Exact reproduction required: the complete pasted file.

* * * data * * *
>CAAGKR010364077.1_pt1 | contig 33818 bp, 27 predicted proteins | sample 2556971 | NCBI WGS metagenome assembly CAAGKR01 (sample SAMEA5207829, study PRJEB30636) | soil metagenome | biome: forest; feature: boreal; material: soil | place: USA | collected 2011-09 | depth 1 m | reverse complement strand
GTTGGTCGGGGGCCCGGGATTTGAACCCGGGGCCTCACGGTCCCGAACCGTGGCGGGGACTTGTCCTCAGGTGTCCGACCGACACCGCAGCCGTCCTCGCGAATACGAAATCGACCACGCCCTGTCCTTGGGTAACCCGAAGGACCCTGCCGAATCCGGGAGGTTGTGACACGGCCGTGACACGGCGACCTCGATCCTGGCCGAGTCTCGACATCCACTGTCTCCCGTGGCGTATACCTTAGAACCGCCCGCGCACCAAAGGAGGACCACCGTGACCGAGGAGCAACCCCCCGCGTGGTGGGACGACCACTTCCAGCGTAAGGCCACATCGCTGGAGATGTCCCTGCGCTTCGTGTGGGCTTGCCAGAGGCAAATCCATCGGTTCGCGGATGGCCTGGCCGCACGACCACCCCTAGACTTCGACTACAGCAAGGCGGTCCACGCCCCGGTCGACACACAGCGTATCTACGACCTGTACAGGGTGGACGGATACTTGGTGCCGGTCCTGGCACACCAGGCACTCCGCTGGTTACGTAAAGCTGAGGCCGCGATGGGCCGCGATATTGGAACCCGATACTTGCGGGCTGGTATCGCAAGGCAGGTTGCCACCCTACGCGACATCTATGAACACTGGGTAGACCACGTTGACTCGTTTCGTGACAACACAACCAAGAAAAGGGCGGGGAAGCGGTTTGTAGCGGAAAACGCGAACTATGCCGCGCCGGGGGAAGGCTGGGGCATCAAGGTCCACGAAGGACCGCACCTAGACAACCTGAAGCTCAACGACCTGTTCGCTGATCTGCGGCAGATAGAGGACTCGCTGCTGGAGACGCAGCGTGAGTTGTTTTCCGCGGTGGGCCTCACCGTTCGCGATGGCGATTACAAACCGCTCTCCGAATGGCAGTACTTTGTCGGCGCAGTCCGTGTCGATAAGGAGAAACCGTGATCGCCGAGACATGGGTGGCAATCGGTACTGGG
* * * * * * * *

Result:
>CAAGKR010364077.1_pt1 | contig 33818 bp, 27 predicted proteins | sample 2556971 | NCBI WGS metagenome assembly CAAGKR01 (sample SAMEA5207829, study PRJEB30636) | soil metagenome | biome: forest; feature: boreal; material: soil | place: USA | collected 2011-09 | depth 1 m | reverse complement strand
GTTGGTCGGGGGCCCGGGATTTGAACCCGGGGCCTCACGGTCCCGAACCGTGGCGGGGACTTGTCCTCAGGTGTCCGACCGACACCGCAGCCGTCCTCGCGAATACGAAATCGACCACGCCCTGTCCTTGGGTAACCCGAAGGACCCTGCCGAATCCGGGAGGTTGTGACACGGCCGTGACACGGCGACCTCGATCCTGGCCGAGTCTCGACATCCACTGTCTCCCGTGGCGTATACCTTAGAACCGCCCGCGCACCAAAGGAGGACCACCGTGACCGAGGAGCAACCCCCCGCGTGGTGGGACGACCACTTCCAGCGTAAGGCCACATCGCTGGAGATGTCCCTGCGCTTCGTGTGGGCTTGCCAGAGGCAAATCCATCGGTTCGCGGATGGCCTGGCCGCACGACCACCCCTAGACTTCGACTACAGCAAGGCGGTCCACGCCCCGGTCGACACACAGCGTATCTACGACCTGTACAGGGTGGACGGATACTTGGTGCCGGTCCTGGCACACCAGGCACTCCGCTGGTTACGTAAAGCTGAGGCCGCGATGGGCCGCGATATTGGAACCCGATACTTGCGGGCTGGTATCGCAAGGCAGGTTGCCACCCTACGCGACATCTATGAACACTGGGTAGACCACGTTGACTCGTTTCGTGACAACACAACCAAGAAAAGGGCGGGGAAGCGGTTTGTAGCGGAAAACGCGAACTATGCCGCGCCGGGGGAAGGCTGGGGCATCAAGGTCCACGAAGGACCGCACCTAGACAACCTGAAGCTCAACGACCTGTTCGCTGATCTGCGGCAGATAGAGGACTCGCTGCTGGAGACGCAGCGTGAGTTGTTTTCCGCGGTGGGCCTCACCGTTCGCGATGGCGATTACAAACCGCTCTCCGAATGGCAGTACTTTGTCGGCGCAGTCCGTGTCGATAAGGAGAAACCGTGATCGCCGAGACATGGGTGGCAATCGGTACTGGG